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Tips & Techniques to Get You Back to Full Strength

The Pelvic Floor and Returning to Sport Postpartum

Ashley Dougvillo 
January 26, 2023

Let’s first start by defining what the pelvic floor actually is.  The pelvic floor is a sling of muscles that run from the pubic bone in front to the tailbone in the back and between the sits bones.  These muscles must work together to support the organs and body systems that lie above the sling.  A trained physical therapist can assess an individual both internally and externally to see if these muscles are tight, whether they are weak, and if they are coordinating well with other muscle groups.  It is incredibly important for all women to have a check in with a pelvic floor therapist 6-8 weeks postpartum.  It is crazy to me that for 6-8 weeks women are told to limit their exercise and like magic at their 6 week check they can return to running.  In some cases that may be appropriate, but a quick check in with a pelvic floor therapist to assess as mentioned above, allows for a safe and gradual return to activity.  Especially because as a Physical Therapist we can cater your sessions toward whatever your specific area of interest is (whether that be tennis, crossfit, running, etc).  For example with running, we would utilize video analysis.  We video from multiple planes to see how the runner is landing and whether that is contributing to symptoms or could lead to symptoms.  When we video from the side, we want to see the runner landing under their body weight  (not with their foot out in front) to avoid over striding.  If they are landing with their foot out in front, there is more impact that their joints (and pelvic floor) have to absorb which is problematic.  If you couple that with weak gluts and core, and a pelvic floor that has recently undergone some major changes, you have a recipe for a possible injury.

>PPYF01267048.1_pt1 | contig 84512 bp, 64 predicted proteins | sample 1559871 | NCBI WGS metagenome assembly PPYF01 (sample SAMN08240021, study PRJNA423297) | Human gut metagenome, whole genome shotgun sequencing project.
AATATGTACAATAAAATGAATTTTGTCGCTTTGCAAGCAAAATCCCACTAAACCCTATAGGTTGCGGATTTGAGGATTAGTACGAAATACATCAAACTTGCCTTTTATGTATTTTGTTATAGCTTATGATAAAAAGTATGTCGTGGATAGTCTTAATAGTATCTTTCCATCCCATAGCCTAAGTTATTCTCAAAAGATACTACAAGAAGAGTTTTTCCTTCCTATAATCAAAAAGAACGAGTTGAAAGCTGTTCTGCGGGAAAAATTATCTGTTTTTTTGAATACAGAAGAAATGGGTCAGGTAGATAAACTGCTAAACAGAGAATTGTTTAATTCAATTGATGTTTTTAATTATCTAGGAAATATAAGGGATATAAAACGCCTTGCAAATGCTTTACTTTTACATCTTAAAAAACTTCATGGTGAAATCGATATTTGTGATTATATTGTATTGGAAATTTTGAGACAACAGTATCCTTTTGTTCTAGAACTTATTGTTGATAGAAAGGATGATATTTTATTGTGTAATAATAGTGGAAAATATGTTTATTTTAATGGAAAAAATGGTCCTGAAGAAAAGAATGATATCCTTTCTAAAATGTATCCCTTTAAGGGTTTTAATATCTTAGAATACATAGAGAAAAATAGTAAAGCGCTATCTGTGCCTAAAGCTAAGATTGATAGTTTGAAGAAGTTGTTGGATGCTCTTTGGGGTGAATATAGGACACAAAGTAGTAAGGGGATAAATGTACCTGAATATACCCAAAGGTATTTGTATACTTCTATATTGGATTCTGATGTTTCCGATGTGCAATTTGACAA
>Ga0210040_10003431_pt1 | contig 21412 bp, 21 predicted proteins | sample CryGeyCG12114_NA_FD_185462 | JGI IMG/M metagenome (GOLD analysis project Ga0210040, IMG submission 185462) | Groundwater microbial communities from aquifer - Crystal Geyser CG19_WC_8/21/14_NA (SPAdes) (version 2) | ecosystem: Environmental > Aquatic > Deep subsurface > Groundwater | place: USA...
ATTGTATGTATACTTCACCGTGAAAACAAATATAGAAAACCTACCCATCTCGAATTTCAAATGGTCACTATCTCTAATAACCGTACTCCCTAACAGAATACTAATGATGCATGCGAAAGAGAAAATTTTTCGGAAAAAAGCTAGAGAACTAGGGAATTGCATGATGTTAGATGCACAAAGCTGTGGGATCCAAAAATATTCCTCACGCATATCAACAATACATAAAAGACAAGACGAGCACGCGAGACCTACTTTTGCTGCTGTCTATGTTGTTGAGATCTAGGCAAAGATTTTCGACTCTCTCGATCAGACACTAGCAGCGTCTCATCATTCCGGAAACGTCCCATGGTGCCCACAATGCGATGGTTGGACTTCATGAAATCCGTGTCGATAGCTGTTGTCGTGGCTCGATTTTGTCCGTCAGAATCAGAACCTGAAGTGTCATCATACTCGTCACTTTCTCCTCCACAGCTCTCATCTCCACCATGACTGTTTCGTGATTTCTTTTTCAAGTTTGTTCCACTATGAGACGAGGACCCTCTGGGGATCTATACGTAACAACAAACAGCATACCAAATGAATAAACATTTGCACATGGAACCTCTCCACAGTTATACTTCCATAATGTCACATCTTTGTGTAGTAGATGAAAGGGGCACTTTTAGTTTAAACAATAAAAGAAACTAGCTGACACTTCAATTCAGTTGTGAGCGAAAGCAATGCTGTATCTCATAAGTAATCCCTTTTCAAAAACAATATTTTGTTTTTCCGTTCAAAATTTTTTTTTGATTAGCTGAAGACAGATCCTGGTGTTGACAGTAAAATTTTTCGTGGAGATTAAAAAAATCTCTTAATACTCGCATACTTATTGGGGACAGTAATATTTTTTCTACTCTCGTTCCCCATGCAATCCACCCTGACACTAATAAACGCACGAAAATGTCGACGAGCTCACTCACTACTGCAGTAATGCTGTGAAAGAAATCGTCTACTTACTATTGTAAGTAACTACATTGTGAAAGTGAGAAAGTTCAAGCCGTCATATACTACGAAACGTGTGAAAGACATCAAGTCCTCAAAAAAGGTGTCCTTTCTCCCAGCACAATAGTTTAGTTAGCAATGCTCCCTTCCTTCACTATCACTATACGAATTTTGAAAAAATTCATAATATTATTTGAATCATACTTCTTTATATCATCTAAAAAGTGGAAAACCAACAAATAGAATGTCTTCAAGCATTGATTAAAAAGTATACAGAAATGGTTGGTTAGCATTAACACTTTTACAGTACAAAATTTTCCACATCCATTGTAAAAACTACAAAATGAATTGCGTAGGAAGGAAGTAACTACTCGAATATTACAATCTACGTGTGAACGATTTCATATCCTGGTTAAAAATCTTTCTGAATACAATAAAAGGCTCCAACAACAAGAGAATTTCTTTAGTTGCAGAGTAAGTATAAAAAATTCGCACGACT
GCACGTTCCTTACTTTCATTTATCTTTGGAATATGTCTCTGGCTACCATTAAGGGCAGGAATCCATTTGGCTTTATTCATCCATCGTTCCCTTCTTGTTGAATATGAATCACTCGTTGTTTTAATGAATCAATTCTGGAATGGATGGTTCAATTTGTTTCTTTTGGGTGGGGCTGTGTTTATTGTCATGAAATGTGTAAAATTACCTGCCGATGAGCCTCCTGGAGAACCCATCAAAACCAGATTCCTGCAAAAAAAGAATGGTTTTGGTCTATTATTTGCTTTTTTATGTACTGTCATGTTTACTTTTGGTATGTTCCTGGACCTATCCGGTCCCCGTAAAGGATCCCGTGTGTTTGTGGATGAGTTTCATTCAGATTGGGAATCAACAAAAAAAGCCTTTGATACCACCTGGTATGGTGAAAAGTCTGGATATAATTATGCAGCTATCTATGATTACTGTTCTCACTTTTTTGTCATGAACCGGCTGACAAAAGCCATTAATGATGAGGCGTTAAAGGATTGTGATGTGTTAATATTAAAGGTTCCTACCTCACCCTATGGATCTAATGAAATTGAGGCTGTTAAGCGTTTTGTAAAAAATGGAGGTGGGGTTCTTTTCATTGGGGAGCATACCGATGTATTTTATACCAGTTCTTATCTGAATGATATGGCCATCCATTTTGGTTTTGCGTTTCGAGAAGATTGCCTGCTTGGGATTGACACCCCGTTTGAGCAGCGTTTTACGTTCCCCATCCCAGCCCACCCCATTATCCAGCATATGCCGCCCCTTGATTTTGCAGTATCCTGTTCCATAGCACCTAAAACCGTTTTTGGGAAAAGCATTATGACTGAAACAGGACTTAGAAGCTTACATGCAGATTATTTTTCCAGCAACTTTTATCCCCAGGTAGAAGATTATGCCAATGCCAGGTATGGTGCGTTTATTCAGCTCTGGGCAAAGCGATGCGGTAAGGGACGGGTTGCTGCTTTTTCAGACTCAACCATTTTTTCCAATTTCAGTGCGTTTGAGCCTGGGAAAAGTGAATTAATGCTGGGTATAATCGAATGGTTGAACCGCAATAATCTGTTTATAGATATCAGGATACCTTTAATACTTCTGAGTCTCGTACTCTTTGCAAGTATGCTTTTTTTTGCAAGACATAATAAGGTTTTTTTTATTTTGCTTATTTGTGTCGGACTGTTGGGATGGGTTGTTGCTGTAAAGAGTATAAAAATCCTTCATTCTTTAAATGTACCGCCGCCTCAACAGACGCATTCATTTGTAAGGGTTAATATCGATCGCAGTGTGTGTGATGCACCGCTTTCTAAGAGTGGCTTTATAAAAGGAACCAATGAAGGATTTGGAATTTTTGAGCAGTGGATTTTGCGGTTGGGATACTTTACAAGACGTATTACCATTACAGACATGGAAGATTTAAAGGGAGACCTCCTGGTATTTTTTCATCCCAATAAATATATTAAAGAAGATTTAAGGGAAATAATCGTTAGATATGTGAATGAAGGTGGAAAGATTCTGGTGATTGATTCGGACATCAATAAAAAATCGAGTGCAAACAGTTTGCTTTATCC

A question we get then, is what expectations can an individual have about maintaining fitness during pregnancy and then in the early postpartum stages.  Unless stated otherwise by your OB/midwife, the continuation of physical activities throughout pregnancy is typically safe, if not encouraged. A great rule of thumb to follow while pregnant is just to listen to your body.  What do you feel after a run (bike, swim)?  Are you having any low back pain, pelvic pain, heaviness, incontinence, etc?  This isn’t the time in your life to be pushing your RPE or trying to surpass a PR.  However, if you have been consistently swimming, biking and running, those all can be safe activities while you are also carefully monitoring how you are feeling.  The same can be said about coming back in the postpartum period.  Having realistic expectations of your timeline is helpful, and recognizing that each individual will be following their own timeline based on their prior level of activity, nature of their delivery, how they heal postpartum, whether they are breastfeeding, etc.  Typically women can begin some strengthening and low level weight bearing activities prior to that 6 week check up appointment (again, as long as they are not noticing any symptoms with these activities).  Then after that 6 week appointment, they should seek out a pelvic floor physical therapist to be properly assessed, and they will help guide you the rest of the way.  Every person is different so what worked for your friend postpartum, may not be the same for you.  Embrace the journey!

Meet the Author
Ashley Dougvillo joined Smith Physical Therapy and Running Academy in 2019. She graduated from Marquette University in Milwaukee, WI in 2008, receiving her Bachelor of Science degree with a concentration in Biomedical Sciences. She then went on to attend Northwestern University in Chicago, IL to complete her Doctorate of Physical Therapy in 2010. She is a Certified Manual Therapist and has additionally obtained specialty certifications in the Pose Method of running, kinesiotaping, FMS/SFMA, ASTYM, and Women's Health.